Reprinted from Healthcare Executive JAN/FEB 2009
Creating a process for assessing leaders reinforces a commitment to governance accountability and continuous improvement.
A board committed to continuous improvement realizes that the value of assessing its performance goes beyond meeting Joint Commission or other external requirements. It knows that regular self-evaluation gives it the information needed to understand and build on its strengths and identify and minimize its weaknesses. Performance evaluation also allows the board to demonstrate its commitment to improving performance, even as it holds the CEO and the rest of the organization accountable for doing the same.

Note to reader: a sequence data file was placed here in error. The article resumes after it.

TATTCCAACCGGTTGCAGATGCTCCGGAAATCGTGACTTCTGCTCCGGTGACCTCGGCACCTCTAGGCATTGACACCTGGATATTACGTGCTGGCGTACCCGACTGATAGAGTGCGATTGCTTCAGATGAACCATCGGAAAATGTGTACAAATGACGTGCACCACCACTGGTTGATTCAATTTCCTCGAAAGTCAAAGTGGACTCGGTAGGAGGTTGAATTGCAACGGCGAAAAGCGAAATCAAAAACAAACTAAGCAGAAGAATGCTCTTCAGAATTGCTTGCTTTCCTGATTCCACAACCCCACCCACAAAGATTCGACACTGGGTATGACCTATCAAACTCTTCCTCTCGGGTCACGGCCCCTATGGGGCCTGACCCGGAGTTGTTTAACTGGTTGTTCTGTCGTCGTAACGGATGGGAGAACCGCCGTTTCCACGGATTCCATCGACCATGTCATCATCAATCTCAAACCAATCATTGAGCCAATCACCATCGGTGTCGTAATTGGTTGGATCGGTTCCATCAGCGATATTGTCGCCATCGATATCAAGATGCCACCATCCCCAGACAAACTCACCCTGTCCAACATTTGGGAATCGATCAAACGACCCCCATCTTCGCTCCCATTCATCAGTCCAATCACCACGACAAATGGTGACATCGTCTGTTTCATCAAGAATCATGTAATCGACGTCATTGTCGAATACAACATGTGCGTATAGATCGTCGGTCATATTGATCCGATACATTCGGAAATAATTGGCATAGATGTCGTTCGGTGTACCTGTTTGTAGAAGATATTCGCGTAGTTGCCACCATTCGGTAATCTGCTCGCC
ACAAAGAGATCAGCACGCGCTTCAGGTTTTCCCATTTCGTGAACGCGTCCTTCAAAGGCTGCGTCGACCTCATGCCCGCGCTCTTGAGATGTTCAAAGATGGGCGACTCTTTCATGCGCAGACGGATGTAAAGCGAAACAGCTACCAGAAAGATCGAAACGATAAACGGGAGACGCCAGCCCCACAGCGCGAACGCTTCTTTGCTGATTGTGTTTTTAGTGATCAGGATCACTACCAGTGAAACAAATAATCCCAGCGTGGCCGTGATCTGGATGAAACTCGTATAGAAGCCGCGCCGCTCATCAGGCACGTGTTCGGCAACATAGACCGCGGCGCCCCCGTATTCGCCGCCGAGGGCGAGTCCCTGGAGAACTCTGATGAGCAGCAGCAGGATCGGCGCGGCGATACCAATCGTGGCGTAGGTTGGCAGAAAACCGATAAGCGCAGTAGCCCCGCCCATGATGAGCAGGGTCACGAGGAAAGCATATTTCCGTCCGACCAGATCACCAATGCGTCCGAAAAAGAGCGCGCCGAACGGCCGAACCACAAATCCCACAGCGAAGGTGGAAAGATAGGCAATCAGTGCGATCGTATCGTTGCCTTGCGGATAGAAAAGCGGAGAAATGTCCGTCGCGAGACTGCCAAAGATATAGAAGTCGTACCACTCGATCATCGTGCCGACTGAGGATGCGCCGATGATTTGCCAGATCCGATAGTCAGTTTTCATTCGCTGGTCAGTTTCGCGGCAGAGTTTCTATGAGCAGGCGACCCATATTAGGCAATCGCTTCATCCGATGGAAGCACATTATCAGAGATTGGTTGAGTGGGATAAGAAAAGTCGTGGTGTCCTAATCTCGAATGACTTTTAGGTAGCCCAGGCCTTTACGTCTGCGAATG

That is why during the past 20 years, board evaluation has expanded to include more than periodic full board performance assessment. Many boards now also evaluate individual member performance at least once during each member’s term and take the time to assess the quality of board and committee meetings.
These evaluation practices are moving into the governance mainstream, but evaluating the performance of board leaders, especially the board chair, has received less attention.